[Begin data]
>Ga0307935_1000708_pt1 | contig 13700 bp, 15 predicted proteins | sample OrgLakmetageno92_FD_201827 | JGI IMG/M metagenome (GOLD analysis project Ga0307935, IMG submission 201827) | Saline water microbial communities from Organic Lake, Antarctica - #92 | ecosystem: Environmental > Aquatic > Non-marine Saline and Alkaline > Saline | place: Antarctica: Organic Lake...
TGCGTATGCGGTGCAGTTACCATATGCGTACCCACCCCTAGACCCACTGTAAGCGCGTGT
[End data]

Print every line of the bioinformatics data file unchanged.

>Ga0307935_1000708_pt1 | contig 13700 bp, 15 predicted proteins | sample OrgLakmetageno92_FD_201827 | JGI IMG/M metagenome (GOLD analysis project Ga0307935, IMG submission 201827) | Saline water microbial communities from Organic Lake, Antarctica - #92 | ecosystem: Environmental > Aquatic > Non-marine Saline and Alkaline > Saline | place: Antarctica: Organic Lake...
TGCGTATGCGGTGCAGTTACCATATGCGTACCCACCCCTAGACCCACTGTAAGCGCGTGT